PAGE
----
This is from an article that I first wrote in October 2009 and is being repeated for its topical relevance. Have added some comments on the just announced Student Visas Changes which I conclude as still “short on homework”.
Of the 18 (eighteen) years of our working, 2009 intake for UK has been most frustrating one for all of us in the education sector. Although we did higher numbers as compared to 2008,, it could have been better handled. Students, parents, agents all had to come to terms with the changes introduced in the new point based system visa system which turned out to be an experiment riddled with potholes.
Every country has the right to experiment and improve and so does United Kingdom. However, the confusion, which the new system threw up, became quite frustrating even for the universities and the students. Those who attended the agent conclave organised by the British Council in Delhi in March 2009 will remember that the collective wisdom of the assembled gathering was that the new system will be abused (which it has been) and UK will get increased numbers of students of questionable quality. I had asked one last question at the event and that was “when will the experiment be reviewed?’
In view of the situation prevailing in some other destinations many felt that it would turn out to UK’ advantage, however, it did not! It is for the UK authorities to look into the system and fix it fast. If our students find is easy to get the visa, why should I complain! And I will not. However, I will complain if a student who pays a substantial visa fee is disadvantaged unfairly either due to inefficiency or gross mishandling of the process. All concerned need to be aware of the disappointment on part of the genuine students whose visa application may not have been given adequate attention.
The most frustrating fact has been that some institutions have had to make as many as eight attempts sometimes to get the visa letter in a format that was acceptable to the visa office. Precious time was lost and students incurred considerable costs because several students were refused visa simply because the visa letter issued by the institution did not conform to the format that the visa officers were looking for. Who should be held accountable for this mis-adventure? Certainly not the students, who have had to suffer loss of money and some, have lost a year!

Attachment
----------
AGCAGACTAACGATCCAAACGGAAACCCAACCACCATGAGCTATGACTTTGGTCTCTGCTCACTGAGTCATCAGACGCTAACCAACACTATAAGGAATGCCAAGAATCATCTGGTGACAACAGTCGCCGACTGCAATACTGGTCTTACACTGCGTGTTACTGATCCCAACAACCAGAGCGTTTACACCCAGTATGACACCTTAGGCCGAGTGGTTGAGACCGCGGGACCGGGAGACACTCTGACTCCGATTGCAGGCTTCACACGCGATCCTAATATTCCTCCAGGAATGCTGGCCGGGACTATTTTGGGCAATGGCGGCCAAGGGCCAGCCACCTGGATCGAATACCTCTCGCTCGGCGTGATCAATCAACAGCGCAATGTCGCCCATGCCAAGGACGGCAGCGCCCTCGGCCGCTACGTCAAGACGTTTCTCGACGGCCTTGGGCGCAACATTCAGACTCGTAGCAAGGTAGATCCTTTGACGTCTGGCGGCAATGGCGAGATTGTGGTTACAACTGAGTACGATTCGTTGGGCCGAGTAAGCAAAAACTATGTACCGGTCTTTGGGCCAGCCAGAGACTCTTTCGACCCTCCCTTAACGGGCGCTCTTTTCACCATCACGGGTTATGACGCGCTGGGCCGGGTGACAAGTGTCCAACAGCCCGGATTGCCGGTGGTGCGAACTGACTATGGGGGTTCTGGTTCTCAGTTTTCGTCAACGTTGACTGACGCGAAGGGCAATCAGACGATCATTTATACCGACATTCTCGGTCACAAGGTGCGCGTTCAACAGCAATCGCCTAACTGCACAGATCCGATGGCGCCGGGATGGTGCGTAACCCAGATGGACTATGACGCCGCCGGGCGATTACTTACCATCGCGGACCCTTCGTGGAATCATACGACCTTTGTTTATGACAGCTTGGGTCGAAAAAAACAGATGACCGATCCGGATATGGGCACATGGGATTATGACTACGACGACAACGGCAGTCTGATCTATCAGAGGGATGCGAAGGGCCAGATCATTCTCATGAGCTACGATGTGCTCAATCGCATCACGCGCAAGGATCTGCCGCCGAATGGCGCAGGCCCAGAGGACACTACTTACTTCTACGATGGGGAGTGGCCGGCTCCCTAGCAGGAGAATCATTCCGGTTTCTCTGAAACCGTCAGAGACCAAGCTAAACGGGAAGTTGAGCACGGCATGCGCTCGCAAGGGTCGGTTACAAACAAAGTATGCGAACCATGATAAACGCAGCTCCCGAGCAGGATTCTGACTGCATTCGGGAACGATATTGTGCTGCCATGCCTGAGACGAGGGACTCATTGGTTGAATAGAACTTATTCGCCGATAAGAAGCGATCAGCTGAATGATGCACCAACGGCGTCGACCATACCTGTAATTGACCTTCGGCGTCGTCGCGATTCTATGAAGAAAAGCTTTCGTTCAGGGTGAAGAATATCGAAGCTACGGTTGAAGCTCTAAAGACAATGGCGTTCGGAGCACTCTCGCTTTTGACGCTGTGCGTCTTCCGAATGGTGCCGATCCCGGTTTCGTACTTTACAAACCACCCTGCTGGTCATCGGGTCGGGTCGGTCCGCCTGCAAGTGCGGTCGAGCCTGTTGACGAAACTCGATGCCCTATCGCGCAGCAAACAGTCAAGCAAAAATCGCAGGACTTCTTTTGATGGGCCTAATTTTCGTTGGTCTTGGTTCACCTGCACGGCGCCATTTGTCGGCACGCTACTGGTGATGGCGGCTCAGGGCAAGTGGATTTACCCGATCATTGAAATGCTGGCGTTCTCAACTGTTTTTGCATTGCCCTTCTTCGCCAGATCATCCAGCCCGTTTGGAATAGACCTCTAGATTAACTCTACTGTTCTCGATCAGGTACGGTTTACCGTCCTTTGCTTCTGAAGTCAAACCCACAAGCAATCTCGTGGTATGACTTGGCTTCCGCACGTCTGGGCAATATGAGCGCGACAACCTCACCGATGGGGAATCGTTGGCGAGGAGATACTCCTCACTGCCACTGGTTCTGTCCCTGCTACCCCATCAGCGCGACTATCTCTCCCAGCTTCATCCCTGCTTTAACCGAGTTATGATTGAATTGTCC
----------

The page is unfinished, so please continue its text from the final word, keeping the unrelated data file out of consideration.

The worst problem was to find that the regulations, that were meant to be transparent and helpful to the student turned out to be put to subjective interpretations that were applied inappropriately.
Almost all students had to reapply to get a new visa letter, provided there was time for the intake. The educational institutions worked overtime generously to provide extensions in order to enable the students to enrol this year. But, the point being made remains untouched. The student who is paying a visa fee (increased visa fee) is also a customer expecting some level of service. If the visa is being denied for no fault of the student but due to the technicalities of the experimentation, should there be no compensation, even if it is a refund of the visa fee?
I still remain positive: UK will have to learn from 2009 and 2010 has to be a more efficient year. This article is also a feedback in that direction. I understand that the UK tier system is inspired by the Australian visa system. However, there are some missing links. Australia has provided transparency but has also categorised different countries based on the risk levels. UK has a uniform system for all countries whether it is Singapore or Bangladesh. Australia too requires an ECOE which is the basis of the visa, which provides all details of the enrolment. However the ECOE is generated through a fool-proof system called, PRISMS which has no scope for any errors. On the other hand, UK visa letters are based on a template or an example provided that very often has errors. Let me also add that the Australian system will not begin with an incorrect ECOE and therefore there is no question of the student losing the visa fee. Wherever there is any document required, the system prompts the student to provide it. Since UK is following the Australian model, let it copy and pick up all its positive features.